All these differences --but mostly the differences in the PSUs-- could easily explain a difference of 30-45W. But of course the Dailytech propaganda solely places the blame on the CPUs... This is just ridiculous. Very few people in the IT industry actually know anything about power draw in computers. Comparing these 2 SPECpower_ssj2008 test reports actually tells you virtually [b]nothing[/b] about the CPUs alone.

Note to the reader: I own a clamp-meter and have built power efficient systems for years by carefully measuring the power draw of every single of their components and every single rail. I have validated the efficiency of PSUs. I have pushed PSUs to their limit at the exact amperage rating of some of their rails. I have helped friends troubleshoots why their PCs wouldn't boot because they would overtax a 12V rail. Etc.

real power consumption
By duploxxx on 5/5/2009 3:08:50 PM , Rating: 1
Time to get some real powerconsumption in this review in stead of the cut and past from several sites without a decent comparable platform:

so lets start with REALITY! Some official power measurements from HP OEM site, HP has a special testlap where a huge amount of there systems are tested with various load SW and where you can combine each piece of hardware to see the influence. Both systems have the same base server layout and same latest server generation.

HP DL380G6
2 x L5520
4 x 4GB PC3-8500R LP
2x 146GB 15K 2.5 SAS
2 x 460W HE Power supply

idle: 132.29W
40% cpu load: 171.69W
60% cpu load: 191.72W
100% cpu load: 231.51W

HP DL385G5p
2 x 2376HE
4 x 4GB PC6400 LP
2x 146GB 15K 2.5 SAS
2 x 460W HE Power supply

idle: 106.68W
40% cpu load: 147.94W
60% cpu load: 168.7W
100% cpu load: 209.93W

So dear George you cqn already shut up with the bullshit about ACP and the launch of the opteron EE series, because they ARE more power efficient.

All the rest of your data is just a cut/paste from SPEC and virtual banchmarks where HT is a real advantage, Real world applications tend to behave different, if you would test your self you would know.

That will not change the fact off course that nehalem is really a very good cpu architecture, but it is also way more expensive and does NOT consume less!!!!!!

RE: real power consumption
By tshen83 on 5/6/2009 9:25:29 PM , Rating: 2
There are so many MISTAKES in your post, I don't know where to begin.

1. HP DL380G6 L5520 power consumption figures are WRONG. 231W full load power consumption reminds me of the E5520 power consumption. Where is your data source? I am sure you mixed up the L5520 which is 60W TDP vs the E5520 at 80W. That's why your idle is 50W+ higher than the idle power consumption quoted by standard Specpower test. So I recommend you check your sources again. Here is the math:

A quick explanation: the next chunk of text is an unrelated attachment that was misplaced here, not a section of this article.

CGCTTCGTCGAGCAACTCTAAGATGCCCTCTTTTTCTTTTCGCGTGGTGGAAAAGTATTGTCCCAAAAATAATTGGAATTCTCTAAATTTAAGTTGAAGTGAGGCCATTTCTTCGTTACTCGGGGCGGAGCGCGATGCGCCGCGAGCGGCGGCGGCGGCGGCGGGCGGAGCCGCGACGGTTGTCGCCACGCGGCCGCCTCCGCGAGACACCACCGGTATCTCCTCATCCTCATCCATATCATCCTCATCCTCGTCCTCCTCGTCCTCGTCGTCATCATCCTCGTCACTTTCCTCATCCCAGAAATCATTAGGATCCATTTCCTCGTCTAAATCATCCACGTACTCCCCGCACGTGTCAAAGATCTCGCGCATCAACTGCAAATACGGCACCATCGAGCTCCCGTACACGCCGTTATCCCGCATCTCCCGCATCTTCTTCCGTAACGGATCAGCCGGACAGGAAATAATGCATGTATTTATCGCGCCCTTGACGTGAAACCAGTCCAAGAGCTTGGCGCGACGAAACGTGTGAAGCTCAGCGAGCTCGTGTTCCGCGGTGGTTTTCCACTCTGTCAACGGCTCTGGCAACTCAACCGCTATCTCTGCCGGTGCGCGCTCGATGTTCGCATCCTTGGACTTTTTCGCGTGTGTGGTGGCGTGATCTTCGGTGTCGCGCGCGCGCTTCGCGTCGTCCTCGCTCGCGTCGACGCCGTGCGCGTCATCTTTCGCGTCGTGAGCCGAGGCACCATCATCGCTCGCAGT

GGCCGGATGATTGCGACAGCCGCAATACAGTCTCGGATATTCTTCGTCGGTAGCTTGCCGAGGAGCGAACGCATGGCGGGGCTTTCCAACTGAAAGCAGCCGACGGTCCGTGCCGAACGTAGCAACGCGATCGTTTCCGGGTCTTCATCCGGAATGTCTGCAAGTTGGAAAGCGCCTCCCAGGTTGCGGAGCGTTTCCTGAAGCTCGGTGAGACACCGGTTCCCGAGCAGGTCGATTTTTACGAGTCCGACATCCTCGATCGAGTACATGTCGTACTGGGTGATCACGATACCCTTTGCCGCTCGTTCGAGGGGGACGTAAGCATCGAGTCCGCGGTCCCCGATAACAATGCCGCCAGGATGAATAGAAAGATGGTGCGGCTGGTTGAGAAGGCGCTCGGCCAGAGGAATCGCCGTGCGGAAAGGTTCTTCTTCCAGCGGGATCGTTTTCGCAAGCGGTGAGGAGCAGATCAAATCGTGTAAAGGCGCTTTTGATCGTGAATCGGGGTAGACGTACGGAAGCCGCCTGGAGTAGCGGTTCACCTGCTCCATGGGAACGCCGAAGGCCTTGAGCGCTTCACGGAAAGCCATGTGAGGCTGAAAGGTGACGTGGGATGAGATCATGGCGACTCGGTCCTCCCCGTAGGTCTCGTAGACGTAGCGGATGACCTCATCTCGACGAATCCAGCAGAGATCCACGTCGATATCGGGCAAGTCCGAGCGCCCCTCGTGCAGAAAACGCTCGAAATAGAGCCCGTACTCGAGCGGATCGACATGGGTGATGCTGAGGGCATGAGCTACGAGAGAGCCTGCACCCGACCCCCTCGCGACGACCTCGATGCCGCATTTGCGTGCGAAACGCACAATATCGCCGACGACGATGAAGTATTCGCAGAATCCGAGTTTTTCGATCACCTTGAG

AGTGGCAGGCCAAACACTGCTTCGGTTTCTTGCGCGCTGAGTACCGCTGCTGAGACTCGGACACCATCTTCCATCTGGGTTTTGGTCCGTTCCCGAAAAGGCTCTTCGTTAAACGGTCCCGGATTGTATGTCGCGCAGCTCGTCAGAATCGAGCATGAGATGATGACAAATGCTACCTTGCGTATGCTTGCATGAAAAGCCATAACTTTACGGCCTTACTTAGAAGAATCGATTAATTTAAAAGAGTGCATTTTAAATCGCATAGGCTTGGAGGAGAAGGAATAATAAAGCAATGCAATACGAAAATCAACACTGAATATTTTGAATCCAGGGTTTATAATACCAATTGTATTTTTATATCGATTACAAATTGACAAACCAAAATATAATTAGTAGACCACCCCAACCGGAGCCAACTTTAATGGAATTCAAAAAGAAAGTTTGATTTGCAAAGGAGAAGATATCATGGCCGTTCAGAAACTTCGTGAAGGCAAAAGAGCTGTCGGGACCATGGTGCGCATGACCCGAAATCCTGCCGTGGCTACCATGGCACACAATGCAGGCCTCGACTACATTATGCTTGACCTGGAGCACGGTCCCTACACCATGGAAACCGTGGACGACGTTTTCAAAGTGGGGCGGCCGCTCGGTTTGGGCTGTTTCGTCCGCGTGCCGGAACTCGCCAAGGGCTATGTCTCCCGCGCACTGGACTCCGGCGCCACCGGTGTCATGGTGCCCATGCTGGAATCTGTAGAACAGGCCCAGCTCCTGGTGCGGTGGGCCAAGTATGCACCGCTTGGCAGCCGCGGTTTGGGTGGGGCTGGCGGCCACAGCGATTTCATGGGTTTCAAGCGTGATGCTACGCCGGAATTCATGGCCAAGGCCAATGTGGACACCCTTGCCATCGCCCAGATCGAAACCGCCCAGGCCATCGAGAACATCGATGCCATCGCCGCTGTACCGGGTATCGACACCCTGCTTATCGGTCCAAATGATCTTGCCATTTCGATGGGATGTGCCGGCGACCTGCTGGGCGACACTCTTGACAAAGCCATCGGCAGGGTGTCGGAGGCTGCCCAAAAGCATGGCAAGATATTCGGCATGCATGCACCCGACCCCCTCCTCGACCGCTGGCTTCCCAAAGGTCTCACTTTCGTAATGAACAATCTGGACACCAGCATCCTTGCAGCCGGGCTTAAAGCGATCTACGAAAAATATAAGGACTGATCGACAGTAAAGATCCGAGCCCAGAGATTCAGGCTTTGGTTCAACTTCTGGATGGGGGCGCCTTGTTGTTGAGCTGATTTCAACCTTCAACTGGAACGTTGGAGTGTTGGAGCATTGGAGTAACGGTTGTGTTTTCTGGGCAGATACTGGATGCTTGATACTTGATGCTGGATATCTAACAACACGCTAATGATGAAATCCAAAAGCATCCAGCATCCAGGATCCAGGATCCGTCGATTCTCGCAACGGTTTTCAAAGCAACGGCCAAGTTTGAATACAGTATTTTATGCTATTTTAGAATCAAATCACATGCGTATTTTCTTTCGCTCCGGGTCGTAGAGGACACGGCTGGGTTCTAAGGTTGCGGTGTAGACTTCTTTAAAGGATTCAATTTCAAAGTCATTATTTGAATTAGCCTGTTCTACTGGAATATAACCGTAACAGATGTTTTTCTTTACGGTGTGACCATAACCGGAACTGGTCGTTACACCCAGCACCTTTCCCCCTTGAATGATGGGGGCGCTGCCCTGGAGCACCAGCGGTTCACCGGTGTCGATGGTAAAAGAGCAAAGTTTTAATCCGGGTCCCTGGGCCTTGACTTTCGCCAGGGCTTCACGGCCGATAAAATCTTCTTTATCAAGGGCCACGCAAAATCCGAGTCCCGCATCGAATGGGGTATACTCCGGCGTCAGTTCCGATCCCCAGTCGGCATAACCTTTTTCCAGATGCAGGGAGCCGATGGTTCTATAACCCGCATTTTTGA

Dual L5520 = 120W TDP
5520 chipset = 27W TDP
4x4GB DIMMs = 20W TDP
2x 146GB 15K 2.5SAS = 10W TDP
90% efficient power supply you get a total of about no more than 190W at all theoretical max. The extra 40W comes from the 20W differencial between the L and E Xeon.
BTW, nobody should be loading 4 DIMMs of memory on Nehalems, it is freaking triple channel.

2. Nehalem 4GB DDR3 is likely quad ranks and the AMD 4GB is dual rank dimms. And you are only loading 4 ranks total per Socket on the AMD system, causing power consumption to be slightly lower.

3. Let's say that the L5520 system and the AMD 2376HE system both consume 200W. Your argument still fails because L5520 scores about 200 points in SpecInt and 184 SpecBase, while the 2376HE scores only 120 SpecInt and 101 SPECint_rate_base2006. So if both system consumes the same power, you are talking about a 67% Nehalem performance per watt advantage based on SpecInt or a 80% performance per watt advantage based on SPECint_rate_base2006. If you load more ranks onto the AMD system, I have personally seen 100% performance per watt advantage.


L5520 system:

2376HE system:

By leexgx on 5/4/2009 3:23:27 PM , Rating: 2
ACP is crap i agree, lucky for AMD the only good cases on my list are AMD and the 45w EE X2 K8 cpus are back on the list (the phenom X2 are to hot and so are the 5200+ X2 K8)

hopefuly thay are not lieing about the heat out put

Wish thay would put on box Max heatsink temp when both or all 4 cores maxed out

IBM anyone?
By dastruch on 5/4/2009 8:05:49 PM , Rating: 2
Power6 or "Nehalem" Xeon ?

voice of reason
By tshen83 on 5/4/2009 8:40:11 PM , Rating: 1
Hey George nice article.

This is what I have been yelling on anandtech recently. Too many idiots are biased these days that they are willing to ignore hard data against amd.